Opportunity For Robusta Specialty Coffee: Specialty coffees are commonly associated with Arabica beans, while C. canephora (or Robusta) beans are typically linked to commercial, instant, or low-quality blended coffees.
Arabica’s reputation for delivering taste profiles that meet Specialty Coffee standards is partially due to the concentrated focus on its production and processing and the resources and research dedicated to promoting high-quality coffee. This implies that giving the same attention to Robusta could enhance its quality.
The term “robust” signifies strength, and Robusta lives up to its name with a rich flavor and high caffeine content. Furthermore, Robusta has gained popularity across the coffee-growing world for its low maintenance and strong resistance to diseases. However, this status quo could change with a shift in focus toward improving Robusta’s quality.
Robusta is not really “Robust.”
The estimated mean annual temperature range for Robusta production is between 22-30°C. This estimate is based on climatic conditions in the species’ native range in the Congo Basin, Central Africa – Cai cradle of C. canephora.
An international team of researchers from Australia, Vietnam, and Colombia used a rich set of agricultural yield data to quantify the optimal temperature range of Robusta coffee in cultivation and its sensitivity to temperature change. The authors of the study, published in the journal Global Change Biology and accredited by the SCA, have shown that Robusta is much more sensitive to temperature than previously thought.
With results based on ten years of field observations at 798 farms across Southeast Asia, the study found that Robusta has an optimal temperature below 20.5°C (or min/max mean ≤16.2). / 24.1 ° C). A number that is “distinctly” lower than the optimal temperature has been suggested in previous studies. Worryingly, the study also showed that for every one-degree increase in this optimum temperature, yield decreased by 14%.
The researchers note that within Robusta’s currently assumed optimal temperature range (average annual temperature above 25.1°C), coffee yields are 50% below optimal, the researchers note. ≤20.5°C (according to food navigation).
“Our results show that C. canephora is much more sensitive to temperature than previously thought. “Its potential yield could drop dramatically as temperatures rise with climate change, jeopardizing the billion-dollar coffee industry and the livelihoods of millions of farmers.” The authors said.
New interest in a coffee variety
Whether through World Coffee Research’s effort to map the coffee genome or the competitive pressures of producers interested in different types of coffee. It all boils down to one idea: Global warming could provide an opportunity for C. canephora to break into the specialty coffee sector.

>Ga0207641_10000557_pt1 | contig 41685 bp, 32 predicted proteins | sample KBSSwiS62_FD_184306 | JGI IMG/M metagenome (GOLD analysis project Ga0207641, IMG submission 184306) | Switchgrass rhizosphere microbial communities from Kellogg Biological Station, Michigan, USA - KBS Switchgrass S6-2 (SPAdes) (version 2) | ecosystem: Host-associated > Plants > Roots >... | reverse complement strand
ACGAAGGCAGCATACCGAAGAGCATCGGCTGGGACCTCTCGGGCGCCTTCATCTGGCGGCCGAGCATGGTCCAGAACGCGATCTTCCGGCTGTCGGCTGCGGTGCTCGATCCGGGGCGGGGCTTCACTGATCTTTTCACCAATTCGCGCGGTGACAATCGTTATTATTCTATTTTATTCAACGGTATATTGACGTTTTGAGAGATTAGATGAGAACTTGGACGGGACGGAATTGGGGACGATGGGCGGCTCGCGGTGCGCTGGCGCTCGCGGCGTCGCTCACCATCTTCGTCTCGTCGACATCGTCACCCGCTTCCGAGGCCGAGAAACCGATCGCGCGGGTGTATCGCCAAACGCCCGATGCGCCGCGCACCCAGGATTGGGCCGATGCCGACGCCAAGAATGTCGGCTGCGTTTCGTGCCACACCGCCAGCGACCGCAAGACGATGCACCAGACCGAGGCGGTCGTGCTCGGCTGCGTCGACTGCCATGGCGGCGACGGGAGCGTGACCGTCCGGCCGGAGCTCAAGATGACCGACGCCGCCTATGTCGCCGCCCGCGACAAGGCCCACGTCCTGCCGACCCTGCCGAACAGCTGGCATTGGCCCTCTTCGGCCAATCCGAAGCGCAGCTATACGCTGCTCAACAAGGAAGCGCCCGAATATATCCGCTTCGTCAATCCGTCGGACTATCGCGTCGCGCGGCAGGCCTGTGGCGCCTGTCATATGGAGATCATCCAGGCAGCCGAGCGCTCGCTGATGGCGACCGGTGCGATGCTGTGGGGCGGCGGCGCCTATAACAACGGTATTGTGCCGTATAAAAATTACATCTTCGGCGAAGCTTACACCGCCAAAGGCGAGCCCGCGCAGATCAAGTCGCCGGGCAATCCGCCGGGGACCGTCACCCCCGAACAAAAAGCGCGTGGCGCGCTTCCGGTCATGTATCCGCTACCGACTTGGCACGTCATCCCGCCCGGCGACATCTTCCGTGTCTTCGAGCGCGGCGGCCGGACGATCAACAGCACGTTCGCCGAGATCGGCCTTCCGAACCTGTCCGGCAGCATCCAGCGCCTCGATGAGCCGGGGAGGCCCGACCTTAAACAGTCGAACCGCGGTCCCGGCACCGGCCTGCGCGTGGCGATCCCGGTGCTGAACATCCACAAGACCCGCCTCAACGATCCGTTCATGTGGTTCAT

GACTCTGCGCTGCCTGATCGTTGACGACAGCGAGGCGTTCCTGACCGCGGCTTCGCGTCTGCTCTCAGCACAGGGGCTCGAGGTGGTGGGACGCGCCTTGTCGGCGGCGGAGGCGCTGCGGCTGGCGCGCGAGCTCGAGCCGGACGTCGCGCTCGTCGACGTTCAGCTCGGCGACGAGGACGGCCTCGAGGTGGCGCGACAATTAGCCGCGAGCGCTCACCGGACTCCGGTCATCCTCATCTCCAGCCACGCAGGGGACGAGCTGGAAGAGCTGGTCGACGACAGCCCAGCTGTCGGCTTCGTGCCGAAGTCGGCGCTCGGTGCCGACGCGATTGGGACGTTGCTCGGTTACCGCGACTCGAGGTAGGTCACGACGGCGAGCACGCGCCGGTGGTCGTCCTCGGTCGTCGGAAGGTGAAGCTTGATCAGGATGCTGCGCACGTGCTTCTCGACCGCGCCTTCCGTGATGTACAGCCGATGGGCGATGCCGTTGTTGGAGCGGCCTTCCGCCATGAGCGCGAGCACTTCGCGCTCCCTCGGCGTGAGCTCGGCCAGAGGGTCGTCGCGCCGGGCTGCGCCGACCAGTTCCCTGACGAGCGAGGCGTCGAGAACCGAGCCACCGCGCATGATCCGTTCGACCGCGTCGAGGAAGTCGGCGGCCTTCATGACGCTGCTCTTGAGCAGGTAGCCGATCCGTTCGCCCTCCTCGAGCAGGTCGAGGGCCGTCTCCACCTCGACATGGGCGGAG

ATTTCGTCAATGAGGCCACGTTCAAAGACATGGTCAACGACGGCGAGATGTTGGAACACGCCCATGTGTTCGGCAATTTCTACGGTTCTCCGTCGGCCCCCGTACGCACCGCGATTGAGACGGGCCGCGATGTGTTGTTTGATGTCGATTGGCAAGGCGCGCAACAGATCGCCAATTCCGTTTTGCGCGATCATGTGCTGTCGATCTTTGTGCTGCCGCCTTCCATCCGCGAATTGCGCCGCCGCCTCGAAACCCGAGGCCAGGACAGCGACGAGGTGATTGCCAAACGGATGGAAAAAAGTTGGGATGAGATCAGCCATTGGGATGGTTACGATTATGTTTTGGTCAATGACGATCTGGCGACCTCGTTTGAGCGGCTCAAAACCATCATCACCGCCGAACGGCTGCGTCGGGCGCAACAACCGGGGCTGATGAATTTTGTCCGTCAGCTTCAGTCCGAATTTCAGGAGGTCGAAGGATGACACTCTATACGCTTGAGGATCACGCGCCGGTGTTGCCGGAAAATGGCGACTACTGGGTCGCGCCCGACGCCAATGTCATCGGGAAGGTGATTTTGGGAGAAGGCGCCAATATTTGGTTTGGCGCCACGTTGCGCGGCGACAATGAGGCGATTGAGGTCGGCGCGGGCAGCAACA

Although some researchers say that C. canephora may not have adapted well to the conditions of a warmer planet, there are quite a few success stories of quality low-altitude C. arabica farms. Medium. Often switch to C. canephora and give higher quality. Agriculture. From the farmer’s point of view, it is better to produce “good” C. canephora than bad C. arabica.
C. canephora – Father of all coffee varieties
Coffea canephora is, in fact, the parent species of Coffea arabica, which, together with Coffea Eugenides, gave rise to the present-day C. arabica coffee plant. As such, C. canephora has much wider genetic diversity than C. arabica.
C. canephora has been found as a native species in various habitats, from the Atlantic coast of equatorial Africa to the highlands around Lake Victoria, at about 1,000 meters above water level Sea. This huge gene bank certainly holds many surprises in taste and quality. However, C. canephora coffee has only been bred for commercial production, instant coffee yield, and pest resistance throughout history!
Dr. Mario Fernandez, Technical Director of CQI, said, “Robusta has several properties that make it more appealing than Arabica to some farmers, roasters, and consumers. Many people in the specialty coffee world do not misunderstand when comparing Arabica and Robusta in terms of quality. They are two species of the same genus, like donkeys and horses. Donkeys and horses are valuable resources for humans, but each species has different names and serves different purposes. There is suitable land for Arabica plants and suitable land for plants. wow.”
Why is Arabica better than Robusta?
Let’s clarify: why is it that when it comes to taste and aroma, Arabica is more complex than Robusta? This is partly due to the chemical content of the genetic code of the two species, C. arabica and C. canephora.
Arabica has lower caffeine, amino acid, and chlorogenic acid content than Robusta, but 60% more oil in total. Chlorogenic acid contributes to the astringency of nodules, so the low acidity helps Arabica significantly increase its final quality. In contrast, many volatile aromatic compounds are dissolved (and retained) in the oil droplets before preparation release. The high oil content may explain some of the differences in flavor quality. Taste. Between Arabica and Robusta, especially in Espresso. Andrea Illy and Rinantonio Viani in Espresso Coffee: The Science of Quality.